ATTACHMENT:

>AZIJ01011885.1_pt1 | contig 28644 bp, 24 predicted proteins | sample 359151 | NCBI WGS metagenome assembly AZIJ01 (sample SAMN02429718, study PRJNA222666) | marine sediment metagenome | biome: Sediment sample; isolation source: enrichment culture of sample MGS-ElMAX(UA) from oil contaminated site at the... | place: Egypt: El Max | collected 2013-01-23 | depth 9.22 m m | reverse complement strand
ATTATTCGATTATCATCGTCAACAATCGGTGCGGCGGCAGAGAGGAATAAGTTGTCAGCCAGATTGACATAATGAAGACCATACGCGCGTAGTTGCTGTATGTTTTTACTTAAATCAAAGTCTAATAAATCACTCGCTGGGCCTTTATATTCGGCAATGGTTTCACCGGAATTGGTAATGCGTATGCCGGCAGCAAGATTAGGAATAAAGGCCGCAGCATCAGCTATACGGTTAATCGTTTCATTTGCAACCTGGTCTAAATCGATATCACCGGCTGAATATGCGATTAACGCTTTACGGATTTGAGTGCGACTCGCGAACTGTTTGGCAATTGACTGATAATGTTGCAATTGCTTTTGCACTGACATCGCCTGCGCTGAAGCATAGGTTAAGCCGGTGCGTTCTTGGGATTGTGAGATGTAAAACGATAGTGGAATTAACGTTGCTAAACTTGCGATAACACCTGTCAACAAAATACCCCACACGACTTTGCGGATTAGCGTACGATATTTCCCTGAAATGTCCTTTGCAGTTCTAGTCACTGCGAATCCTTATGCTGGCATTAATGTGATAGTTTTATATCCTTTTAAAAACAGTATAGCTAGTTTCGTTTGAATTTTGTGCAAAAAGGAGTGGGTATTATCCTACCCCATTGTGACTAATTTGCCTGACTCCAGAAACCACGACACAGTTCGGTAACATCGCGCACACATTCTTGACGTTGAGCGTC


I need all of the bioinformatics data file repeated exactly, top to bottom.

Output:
>AZIJ01011885.1_pt1 | contig 28644 bp, 24 predicted proteins | sample 359151 | NCBI WGS metagenome assembly AZIJ01 (sample SAMN02429718, study PRJNA222666) | marine sediment metagenome | biome: Sediment sample; isolation source: enrichment culture of sample MGS-ElMAX(UA) from oil contaminated site at the... | place: Egypt: El Max | collected 2013-01-23 | depth 9.22 m m | reverse complement strand
ATTATTCGATTATCATCGTCAACAATCGGTGCGGCGGCAGAGAGGAATAAGTTGTCAGCCAGATTGACATAATGAAGACCATACGCGCGTAGTTGCTGTATGTTTTTACTTAAATCAAAGTCTAATAAATCACTCGCTGGGCCTTTATATTCGGCAATGGTTTCACCGGAATTGGTAATGCGTATGCCGGCAGCAAGATTAGGAATAAAGGCCGCAGCATCAGCTATACGGTTAATCGTTTCATTTGCAACCTGGTCTAAATCGATATCACCGGCTGAATATGCGATTAACGCTTTACGGATTTGAGTGCGACTCGCGAACTGTTTGGCAATTGACTGATAATGTTGCAATTGCTTTTGCACTGACATCGCCTGCGCTGAAGCATAGGTTAAGCCGGTGCGTTCTTGGGATTGTGAGATGTAAAACGATAGTGGAATTAACGTTGCTAAACTTGCGATAACACCTGTCAACAAAATACCCCACACGACTTTGCGGATTAGCGTACGATATTTCCCTGAAATGTCCTTTGCAGTTCTAGTCACTGCGAATCCTTATGCTGGCATTAATGTGATAGTTTTATATCCTTTTAAAAACAGTATAGCTAGTTTCGTTTGAATTTTGTGCAAAAAGGAGTGGGTATTATCCTACCCCATTGTGACTAATTTGCCTGACTCCAGAAACCACGACACAGTTCGGTAACATCGCGCACACATTCTTGACGTTGAGCGTC